Perhaps you do need another word. I don't know what it would be. The word ‘famine' means people have nothing whatsoever to eat and consume things that are not normally consumed. Of course there were stories of cannibalism there. I don't know whether they were true, but they were very widely believed. Certainly the eating of cattle and the consequent complete destruction of whatever economy the farms still had was true.
I remember someone telling me how all manners and finesse disappeared. When you're in the grip of a thing like this and you know that someone's got food, you go and steal it. You'll even murder to get it. That's all part of the horror.
How does one rank the famine of 1933 with other great catastrophes?
I think it's very difficult to make a table of comparison. What I would say with complete truth and sincerity is that as a journalist over the last half century I have seen some pretty awful things.
But the famine is the most terrible thing I have ever seen, precisely because of the deliberation with which it was done and the total absence of any sympathy with the people. To mention it or to sympathize with the people would mean to go to the Gulag, because then you were criticizing the great Stalin's project and indicating that you thought it a failure, when allegedly it was a stupendous success and enormously strengthened the Soviet Union.
What sort of response did you encounter when you came back from the Soviet Union and published your findings, particularly from people close to you, like the Webbs.?
The Webbs were furious about it. Mrs. Webb in her diary puts in a sentence which gives the whole show away. She says, "Malcolm has come back with stories about a terrible famine in the USSR. I have been to see Mr. Maisky (the Soviet ambassador in Britain) about it, and I realize that he's got it absolutely wrong." Who would suppose that Mr. Maisky would say, "No, no, of course he's right"?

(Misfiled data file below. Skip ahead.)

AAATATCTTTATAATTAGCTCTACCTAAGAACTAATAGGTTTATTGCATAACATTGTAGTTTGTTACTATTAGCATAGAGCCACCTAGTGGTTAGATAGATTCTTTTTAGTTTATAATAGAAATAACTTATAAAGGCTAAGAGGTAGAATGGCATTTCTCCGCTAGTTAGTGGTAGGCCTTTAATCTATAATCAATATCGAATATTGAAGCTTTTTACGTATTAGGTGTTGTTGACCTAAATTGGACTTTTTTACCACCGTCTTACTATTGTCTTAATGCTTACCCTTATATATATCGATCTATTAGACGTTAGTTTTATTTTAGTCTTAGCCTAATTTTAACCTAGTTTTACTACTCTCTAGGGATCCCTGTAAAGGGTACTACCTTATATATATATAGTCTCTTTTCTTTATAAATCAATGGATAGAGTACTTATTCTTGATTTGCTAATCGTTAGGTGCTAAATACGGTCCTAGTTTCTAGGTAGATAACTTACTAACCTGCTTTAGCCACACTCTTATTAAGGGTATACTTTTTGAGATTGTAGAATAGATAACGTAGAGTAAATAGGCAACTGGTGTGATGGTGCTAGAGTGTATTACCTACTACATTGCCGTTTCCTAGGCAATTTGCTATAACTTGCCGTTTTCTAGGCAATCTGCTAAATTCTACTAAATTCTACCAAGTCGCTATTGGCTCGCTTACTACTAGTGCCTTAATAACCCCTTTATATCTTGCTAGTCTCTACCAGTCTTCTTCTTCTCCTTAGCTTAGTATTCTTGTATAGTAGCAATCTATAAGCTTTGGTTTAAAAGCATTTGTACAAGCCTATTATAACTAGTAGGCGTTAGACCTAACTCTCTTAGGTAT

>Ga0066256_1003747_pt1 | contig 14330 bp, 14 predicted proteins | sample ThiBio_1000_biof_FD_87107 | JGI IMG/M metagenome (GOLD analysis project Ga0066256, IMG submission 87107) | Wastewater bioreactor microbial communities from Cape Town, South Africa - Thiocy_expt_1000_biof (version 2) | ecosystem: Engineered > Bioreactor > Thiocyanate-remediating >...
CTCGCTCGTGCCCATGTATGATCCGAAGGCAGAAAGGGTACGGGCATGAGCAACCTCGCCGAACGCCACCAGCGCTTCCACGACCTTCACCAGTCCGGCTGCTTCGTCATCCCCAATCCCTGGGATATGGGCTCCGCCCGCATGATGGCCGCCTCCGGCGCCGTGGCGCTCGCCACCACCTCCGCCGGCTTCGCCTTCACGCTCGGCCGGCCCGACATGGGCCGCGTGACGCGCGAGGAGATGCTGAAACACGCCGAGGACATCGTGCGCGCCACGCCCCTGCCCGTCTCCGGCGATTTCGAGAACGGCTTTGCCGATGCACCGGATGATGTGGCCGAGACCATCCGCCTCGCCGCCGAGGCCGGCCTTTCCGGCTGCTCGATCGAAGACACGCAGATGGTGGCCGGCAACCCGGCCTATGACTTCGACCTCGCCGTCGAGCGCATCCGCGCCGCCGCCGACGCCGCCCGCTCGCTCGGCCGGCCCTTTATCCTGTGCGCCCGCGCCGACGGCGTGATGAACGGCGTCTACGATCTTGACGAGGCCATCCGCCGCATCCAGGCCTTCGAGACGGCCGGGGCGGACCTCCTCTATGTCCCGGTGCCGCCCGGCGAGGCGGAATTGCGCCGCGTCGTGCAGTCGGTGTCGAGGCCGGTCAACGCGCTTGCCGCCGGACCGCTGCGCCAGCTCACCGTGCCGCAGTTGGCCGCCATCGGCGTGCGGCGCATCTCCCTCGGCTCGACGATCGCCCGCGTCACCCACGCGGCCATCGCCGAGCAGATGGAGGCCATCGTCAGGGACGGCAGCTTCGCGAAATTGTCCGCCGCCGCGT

You published Winter in Moscow when you got back from the Soviet Union, and you were attacked in the press for your views.
Very strongly. And I couldn't get a job.
Why was that? Because people found your reports hard to believe?
No, the press was not overtly pro-Soviet, but it was, as it is now, essentially sympathetic with that side and distrustful of any serious attack on it.
How do you explain this sympathy?
It's something I've written and thought about a great deal, and I think that the liberal mind is attracted by this sort of regime. My wife's aunt was Beatrice Webb, and she and Sidney Webb wrote the classic pro-Soviet book, Soviet Communism: A New Civilization. And so one saw close at hand the degree to which they all knew about the regime, knew all about the Cheka (the secret police) and everything, but they liked it.
I think that those people believe in power. It was put to me very succinctly when we were taken down to Kharkiv for the opening of the Dnieper dam. There was an American colonel who was running it, building the dam in effect. "How do you like it here?" I asked him, thinking that I'd get a wonderful blast of him saying how he absolutely hated it. "I think it's wonderful," he said. "You never get any labor trouble."
This will be one of the great puzzles of posterity in looking back on this age, to understand why the liberal mind, the Manchester Guardian mind, the New Republic mind, should feel such enormous sympathy with this authoritarian regime.
You are implying that the liberal intelligentsia did not simply overlook the regime's brutality, but actually admired and liked it.
Yes, I'm saying that, although they wouldn't have admitted it, perhaps not even to themselves. I remember Mrs. Webb, who after all was a very cultivated upper-class liberal-minded person, an early member of the Fabian Society and so on, saying to me, "Yes, it's true, people disappear in Russia." She said it with such great satisfaction that I couldn't help thinking that there were a lot of people in England whose disappearance she would have liked to organize.
No, it's an everlasting mystery to me how one after the other, the intelligentsia of the Western world, the Americans, the Germans, even the French, fell for this thing to such an extraordinary degree.